Cuban culture is influenced by its melting pot of cultures, primarily those of Spain and Africa. Sport is Cuba’s national passion. Due to historical associations with the United States, many Cubans participate in sports which are popular in North America, rather than sports traditionally promoted in other Spanish-speaking nations. Baseball is by far the most popular; other sports and pastimes include basketball, volleyball, cricket, and athletics. Cuba is a dominant force in amateur boxing, consistently achieving high medal tallies in major international competitions.
Cuban music is very rich and is the most commonly known expression of culture. The central form of this music is Son, which has been the basis of many other musical styles like salsa, rumba and mambo and an upbeat derivation of the rumba, the cha-cha-cha. Rumba music originated in early Afro-Cuban culture. The Tres was also invented in Cuba, but other traditional Cuban instruments are of African origin, Taíno origin, or both, such as the maracas, güiro, marimba and various wooden drums including the mayohuacan. Popular Cuban music of all styles has been enjoyed and praised widely across the world. Cuban classical music, which includes music with strong African and European influences, and features symphonic works as well as music for soloists, has received international acclaim thanks to composers like Ernesto Lecuona. Havana was the heart of the rap scene in Cuba when it began in the 1990s. During that time, reggaetón was growing in popularity. Dance in Cuba has taken a major boost over the 1990s.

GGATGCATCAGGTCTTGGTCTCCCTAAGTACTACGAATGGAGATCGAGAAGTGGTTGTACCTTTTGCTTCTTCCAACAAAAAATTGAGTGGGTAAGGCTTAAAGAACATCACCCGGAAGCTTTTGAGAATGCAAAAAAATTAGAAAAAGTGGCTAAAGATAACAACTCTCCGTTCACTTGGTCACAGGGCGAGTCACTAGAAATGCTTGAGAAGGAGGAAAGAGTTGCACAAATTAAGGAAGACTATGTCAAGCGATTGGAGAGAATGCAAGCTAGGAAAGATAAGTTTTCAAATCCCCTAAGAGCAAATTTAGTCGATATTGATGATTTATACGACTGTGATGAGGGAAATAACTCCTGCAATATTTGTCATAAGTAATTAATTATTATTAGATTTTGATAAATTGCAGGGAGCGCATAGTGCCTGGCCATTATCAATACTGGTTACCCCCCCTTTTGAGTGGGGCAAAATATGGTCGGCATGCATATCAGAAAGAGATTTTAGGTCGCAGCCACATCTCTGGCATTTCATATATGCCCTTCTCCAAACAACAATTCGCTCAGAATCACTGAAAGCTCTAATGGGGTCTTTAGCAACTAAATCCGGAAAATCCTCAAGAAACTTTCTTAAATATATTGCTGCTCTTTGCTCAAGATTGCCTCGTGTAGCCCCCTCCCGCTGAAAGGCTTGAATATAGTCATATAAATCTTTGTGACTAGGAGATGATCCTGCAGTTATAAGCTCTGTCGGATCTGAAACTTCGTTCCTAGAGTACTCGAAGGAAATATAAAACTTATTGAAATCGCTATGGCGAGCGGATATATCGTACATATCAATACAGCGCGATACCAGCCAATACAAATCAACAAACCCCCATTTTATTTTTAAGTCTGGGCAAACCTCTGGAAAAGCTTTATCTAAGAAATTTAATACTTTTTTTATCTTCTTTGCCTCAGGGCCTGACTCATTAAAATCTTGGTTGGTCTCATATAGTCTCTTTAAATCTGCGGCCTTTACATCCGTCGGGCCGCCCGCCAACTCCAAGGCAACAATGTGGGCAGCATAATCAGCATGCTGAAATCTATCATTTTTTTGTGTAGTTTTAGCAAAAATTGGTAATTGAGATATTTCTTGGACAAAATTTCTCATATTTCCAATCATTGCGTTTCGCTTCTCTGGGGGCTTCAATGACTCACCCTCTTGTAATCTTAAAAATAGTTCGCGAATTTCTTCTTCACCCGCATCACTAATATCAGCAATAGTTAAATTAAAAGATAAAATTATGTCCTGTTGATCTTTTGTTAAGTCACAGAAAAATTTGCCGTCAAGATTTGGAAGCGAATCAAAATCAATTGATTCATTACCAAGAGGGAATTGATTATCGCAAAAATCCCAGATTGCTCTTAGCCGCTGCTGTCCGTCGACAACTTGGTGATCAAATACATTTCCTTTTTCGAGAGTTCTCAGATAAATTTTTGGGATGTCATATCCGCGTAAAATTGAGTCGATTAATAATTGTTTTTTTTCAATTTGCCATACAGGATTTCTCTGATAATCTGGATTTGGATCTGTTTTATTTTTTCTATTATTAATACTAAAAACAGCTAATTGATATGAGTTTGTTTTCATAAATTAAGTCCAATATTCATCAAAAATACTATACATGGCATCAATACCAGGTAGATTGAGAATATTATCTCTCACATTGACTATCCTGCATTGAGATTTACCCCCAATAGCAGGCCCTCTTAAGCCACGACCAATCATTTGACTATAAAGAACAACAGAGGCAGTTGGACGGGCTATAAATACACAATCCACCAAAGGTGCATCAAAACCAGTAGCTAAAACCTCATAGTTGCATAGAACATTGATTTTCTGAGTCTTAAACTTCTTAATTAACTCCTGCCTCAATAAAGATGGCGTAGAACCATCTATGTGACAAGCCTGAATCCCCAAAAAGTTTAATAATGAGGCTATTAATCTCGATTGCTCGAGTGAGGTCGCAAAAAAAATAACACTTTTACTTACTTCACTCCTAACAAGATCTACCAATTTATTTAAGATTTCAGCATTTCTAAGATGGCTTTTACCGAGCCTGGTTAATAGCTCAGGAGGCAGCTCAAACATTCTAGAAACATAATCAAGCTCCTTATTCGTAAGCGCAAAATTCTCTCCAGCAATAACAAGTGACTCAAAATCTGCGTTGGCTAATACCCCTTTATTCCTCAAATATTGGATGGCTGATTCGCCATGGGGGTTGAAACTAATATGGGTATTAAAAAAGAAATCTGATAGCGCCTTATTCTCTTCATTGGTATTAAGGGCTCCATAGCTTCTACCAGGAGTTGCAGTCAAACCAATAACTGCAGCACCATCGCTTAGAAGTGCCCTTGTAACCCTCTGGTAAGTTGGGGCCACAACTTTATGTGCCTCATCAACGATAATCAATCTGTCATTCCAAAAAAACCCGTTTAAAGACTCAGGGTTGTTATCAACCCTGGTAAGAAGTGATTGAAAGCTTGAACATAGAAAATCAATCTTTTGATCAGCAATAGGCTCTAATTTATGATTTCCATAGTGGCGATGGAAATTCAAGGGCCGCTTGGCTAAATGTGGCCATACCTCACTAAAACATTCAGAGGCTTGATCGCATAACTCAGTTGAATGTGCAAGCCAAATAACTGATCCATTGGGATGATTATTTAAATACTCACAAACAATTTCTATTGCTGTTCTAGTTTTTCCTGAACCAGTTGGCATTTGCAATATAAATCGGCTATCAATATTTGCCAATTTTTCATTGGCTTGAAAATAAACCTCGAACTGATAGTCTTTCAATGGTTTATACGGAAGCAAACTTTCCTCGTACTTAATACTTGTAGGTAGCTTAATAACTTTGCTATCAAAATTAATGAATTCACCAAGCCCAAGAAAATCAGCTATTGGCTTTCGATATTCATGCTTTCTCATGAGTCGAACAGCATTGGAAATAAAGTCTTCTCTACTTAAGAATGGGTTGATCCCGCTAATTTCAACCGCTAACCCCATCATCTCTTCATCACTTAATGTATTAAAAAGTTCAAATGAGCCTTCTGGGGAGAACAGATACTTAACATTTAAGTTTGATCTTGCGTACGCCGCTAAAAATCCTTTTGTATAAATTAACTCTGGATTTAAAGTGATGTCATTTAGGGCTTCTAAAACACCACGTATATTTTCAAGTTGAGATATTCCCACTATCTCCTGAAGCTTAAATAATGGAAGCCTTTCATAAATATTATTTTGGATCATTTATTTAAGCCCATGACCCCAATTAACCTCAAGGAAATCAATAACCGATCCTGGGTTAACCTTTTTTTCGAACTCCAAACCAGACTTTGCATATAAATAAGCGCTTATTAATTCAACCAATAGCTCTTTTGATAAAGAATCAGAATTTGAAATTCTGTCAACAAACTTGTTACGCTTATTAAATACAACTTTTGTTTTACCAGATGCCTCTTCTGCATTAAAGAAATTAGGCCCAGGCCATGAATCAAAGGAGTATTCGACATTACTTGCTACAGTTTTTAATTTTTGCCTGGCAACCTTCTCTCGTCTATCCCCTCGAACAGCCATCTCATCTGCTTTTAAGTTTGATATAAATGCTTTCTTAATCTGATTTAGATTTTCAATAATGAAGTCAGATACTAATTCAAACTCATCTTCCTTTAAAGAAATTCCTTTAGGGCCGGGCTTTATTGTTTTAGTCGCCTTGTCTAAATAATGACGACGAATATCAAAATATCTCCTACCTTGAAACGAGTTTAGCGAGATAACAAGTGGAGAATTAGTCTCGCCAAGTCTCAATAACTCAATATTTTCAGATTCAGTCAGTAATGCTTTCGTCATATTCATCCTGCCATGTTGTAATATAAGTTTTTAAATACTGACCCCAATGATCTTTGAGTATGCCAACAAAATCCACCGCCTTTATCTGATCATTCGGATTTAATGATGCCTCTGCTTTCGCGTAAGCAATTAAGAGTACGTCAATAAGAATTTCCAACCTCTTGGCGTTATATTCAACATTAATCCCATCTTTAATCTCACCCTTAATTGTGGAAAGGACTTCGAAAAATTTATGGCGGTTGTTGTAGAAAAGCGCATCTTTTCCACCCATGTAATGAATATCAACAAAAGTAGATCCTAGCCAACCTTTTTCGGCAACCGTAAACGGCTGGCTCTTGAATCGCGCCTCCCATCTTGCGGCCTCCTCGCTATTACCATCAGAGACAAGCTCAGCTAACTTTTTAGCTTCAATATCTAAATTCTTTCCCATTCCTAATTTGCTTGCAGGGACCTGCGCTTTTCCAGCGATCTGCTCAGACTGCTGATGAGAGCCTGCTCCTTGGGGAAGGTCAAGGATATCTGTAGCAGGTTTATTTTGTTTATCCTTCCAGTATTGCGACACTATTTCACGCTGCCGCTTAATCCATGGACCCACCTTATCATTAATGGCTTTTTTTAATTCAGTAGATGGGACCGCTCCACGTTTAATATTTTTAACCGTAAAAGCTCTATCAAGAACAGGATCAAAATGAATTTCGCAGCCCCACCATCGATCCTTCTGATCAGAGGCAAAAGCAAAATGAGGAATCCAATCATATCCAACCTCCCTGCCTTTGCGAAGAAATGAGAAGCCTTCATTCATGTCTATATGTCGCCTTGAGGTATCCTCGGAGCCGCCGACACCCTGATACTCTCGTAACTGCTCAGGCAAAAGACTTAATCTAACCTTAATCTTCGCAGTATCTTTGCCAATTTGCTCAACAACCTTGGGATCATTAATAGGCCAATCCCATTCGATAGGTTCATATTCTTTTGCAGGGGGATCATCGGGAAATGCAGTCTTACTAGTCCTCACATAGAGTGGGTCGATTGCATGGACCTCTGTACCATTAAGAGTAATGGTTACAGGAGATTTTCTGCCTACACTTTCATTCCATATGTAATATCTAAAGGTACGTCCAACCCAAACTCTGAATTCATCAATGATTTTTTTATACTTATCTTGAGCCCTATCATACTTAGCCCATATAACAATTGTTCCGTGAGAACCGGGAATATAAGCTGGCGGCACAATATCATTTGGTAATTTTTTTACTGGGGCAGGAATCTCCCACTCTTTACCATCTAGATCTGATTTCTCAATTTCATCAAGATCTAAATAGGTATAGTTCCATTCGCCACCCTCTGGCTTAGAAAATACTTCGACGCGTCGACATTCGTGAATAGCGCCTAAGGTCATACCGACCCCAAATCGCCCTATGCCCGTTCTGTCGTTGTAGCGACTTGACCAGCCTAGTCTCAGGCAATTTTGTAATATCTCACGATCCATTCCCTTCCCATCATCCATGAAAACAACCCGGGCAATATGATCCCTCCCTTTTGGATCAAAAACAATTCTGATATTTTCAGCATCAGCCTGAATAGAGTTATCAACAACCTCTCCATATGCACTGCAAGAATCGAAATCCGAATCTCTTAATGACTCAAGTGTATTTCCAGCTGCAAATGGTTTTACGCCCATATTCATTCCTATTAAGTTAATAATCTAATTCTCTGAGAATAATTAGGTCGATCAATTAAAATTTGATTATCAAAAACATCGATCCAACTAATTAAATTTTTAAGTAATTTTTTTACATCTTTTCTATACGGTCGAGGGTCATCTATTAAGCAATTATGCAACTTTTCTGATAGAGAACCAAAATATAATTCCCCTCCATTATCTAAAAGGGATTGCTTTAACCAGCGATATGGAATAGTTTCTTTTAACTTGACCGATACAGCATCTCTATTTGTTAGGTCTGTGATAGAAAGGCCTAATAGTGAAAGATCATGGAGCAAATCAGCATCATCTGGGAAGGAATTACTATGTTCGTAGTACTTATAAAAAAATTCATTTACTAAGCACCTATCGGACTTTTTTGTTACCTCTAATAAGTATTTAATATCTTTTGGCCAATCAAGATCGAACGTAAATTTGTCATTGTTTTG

Cuban cuisine is a fusion of Spanish and Caribbean cuisines. Cuban recipes share spices and techniques with Spanish cooking, with some Caribbean influence in spice and flavor. Food rationing, which has been the norm in Cuba for the last four decades, restricts the common availability of these dishes. The traditional Cuban meal is not served in courses; all food items are served at the same time. The typical meal could consist of plantains, black beans and rice, ropa vieja (shredded beef), Cuban bread, pork with onions, and tropical fruits. Black beans and rice, referred to as Platillo Moros y Cristianos (or moros for short), and plantains are staples of the Cuban diet. Many of the meat dishes are cooked slowly with light sauces. Garlic, cumin, oregano, and bay leaves are the dominant spices.
Cuban literature began to find its voice in the early 19th century. Dominant themes of independence and freedom were exemplified by José Martí, who led the Modernist movement in Cuban literature. Writers such as Nicolás Guillén and Jose Z. Tallet focused on literature as social protest. The poetry and novels of Dulce María Loynaz and José Lezama Lima have been influential. Romanticist Miguel Barnet, who wrote Everyone Dreamed of Cuba, reflects a more melancholy Cuba. Writers such as Reinaldo Arenas, Guillermo Cabrera Infante, and more recently Daína Chaviano, Pedro Juan Gutiérrez, Zoé Valdés, Guillermo Rosales and Leonardo Padura have earned international recognition in the post-revolutionary era, though many of these writers have felt compelled to continue their work in exile due to ideological control of media by the Cuban authorities.